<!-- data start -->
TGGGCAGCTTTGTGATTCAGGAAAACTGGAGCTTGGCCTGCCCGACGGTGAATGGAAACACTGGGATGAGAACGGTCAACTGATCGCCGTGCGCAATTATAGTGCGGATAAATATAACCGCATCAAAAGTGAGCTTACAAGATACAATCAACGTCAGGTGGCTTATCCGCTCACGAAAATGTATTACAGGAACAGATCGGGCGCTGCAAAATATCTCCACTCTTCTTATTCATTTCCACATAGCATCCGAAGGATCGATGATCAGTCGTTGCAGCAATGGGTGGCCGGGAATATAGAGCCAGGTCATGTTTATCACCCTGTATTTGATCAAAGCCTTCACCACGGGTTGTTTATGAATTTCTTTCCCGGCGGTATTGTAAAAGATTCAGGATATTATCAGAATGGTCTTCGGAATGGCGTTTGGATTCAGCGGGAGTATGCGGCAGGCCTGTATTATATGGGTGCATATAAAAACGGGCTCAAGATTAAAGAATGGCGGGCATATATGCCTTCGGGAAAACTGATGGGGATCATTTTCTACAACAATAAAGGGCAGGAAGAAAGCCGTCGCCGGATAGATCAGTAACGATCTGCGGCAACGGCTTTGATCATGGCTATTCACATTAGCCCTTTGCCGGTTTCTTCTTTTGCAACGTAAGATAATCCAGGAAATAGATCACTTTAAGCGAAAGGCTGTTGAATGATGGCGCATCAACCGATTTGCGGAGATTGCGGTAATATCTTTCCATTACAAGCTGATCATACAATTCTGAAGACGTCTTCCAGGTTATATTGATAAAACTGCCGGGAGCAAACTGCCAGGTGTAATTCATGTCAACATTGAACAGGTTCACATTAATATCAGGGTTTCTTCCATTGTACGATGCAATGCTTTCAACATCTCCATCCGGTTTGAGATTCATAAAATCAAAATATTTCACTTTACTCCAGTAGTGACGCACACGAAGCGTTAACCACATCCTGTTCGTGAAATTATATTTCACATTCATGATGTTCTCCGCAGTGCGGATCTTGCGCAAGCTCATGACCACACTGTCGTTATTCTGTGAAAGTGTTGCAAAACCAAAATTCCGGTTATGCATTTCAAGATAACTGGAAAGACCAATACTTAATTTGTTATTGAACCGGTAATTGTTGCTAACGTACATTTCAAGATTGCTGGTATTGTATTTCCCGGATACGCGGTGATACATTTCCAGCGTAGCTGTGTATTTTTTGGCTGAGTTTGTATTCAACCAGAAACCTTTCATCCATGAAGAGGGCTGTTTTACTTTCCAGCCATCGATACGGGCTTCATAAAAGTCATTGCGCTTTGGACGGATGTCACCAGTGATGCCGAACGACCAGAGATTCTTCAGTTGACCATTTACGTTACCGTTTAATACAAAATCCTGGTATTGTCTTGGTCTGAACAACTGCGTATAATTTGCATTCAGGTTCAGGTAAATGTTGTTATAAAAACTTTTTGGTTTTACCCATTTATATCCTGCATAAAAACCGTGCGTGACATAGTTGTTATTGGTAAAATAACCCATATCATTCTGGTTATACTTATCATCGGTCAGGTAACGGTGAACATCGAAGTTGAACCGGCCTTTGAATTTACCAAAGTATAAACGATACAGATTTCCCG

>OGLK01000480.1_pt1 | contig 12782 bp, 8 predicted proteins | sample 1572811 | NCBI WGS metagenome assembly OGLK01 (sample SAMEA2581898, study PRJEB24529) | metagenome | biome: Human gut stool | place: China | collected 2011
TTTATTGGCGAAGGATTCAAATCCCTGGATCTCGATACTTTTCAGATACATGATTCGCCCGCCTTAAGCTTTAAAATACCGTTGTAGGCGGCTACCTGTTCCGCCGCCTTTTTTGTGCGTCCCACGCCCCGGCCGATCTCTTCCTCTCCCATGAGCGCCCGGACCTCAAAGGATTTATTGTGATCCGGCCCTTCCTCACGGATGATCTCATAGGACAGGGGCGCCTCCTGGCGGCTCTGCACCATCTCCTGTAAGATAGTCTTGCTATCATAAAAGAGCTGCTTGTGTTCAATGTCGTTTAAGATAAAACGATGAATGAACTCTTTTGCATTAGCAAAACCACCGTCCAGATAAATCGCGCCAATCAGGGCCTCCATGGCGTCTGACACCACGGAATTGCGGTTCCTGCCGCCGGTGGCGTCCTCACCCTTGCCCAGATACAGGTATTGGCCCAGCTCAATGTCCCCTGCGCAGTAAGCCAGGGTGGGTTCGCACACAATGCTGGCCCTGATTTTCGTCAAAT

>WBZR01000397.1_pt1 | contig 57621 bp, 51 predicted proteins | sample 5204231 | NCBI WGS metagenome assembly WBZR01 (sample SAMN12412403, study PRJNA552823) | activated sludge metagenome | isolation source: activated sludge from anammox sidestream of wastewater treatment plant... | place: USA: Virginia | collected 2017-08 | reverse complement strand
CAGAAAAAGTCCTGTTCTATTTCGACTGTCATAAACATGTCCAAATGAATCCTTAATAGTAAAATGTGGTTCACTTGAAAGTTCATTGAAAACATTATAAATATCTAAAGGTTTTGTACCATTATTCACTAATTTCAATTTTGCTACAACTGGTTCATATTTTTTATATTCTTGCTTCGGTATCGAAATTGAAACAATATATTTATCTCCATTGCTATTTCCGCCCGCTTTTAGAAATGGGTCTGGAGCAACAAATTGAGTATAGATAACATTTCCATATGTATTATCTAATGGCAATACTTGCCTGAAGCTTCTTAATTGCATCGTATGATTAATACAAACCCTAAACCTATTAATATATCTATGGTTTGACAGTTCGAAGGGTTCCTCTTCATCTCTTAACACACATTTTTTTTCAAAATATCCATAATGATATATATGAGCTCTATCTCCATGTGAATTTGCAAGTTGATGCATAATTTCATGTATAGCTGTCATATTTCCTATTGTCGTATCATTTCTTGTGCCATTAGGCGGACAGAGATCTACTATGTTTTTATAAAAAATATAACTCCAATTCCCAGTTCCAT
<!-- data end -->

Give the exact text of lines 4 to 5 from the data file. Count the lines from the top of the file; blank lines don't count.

>WBZR01000397.1_pt1 | contig 57621 bp, 51 predicted proteins | sample 5204231 | NCBI WGS metagenome assembly WBZR01 (sample SAMN12412403, study PRJNA552823) | activated sludge metagenome | isolation source: activated sludge from anammox sidestream of wastewater treatment plant... | place: USA: Virginia | collected 2017-08 | reverse complement strand
CAGAAAAAGTCCTGTTCTATTTCGACTGTCATAAACATGTCCAAATGAATCCTTAATAGTAAAATGTGGTTCACTTGAAAGTTCATTGAAAACATTATAAATATCTAAAGGTTTTGTACCATTATTCACTAATTTCAATTTTGCTACAACTGGTTCATATTTTTTATATTCTTGCTTCGGTATCGAAATTGAAACAATATATTTATCTCCATTGCTATTTCCGCCCGCTTTTAGAAATGGGTCTGGAGCAACAAATTGAGTATAGATAACATTTCCATATGTATTATCTAATGGCAATACTTGCCTGAAGCTTCTTAATTGCATCGTATGATTAATACAAACCCTAAACCTATTAATATATCTATGGTTTGACAGTTCGAAGGGTTCCTCTTCATCTCTTAACACACATTTTTTTTCAAAATATCCATAATGATATATATGAGCTCTATCTCCATGTGAATTTGCAAGTTGATGCATAATTTCATGTATAGCTGTCATATTTCCTATTGTCGTATCATTTCTTGTGCCATTAGGCGGACAGAGATCTACTATGTTTTTATAAAAAATATAACTCCAATTCCCAGTTCCAT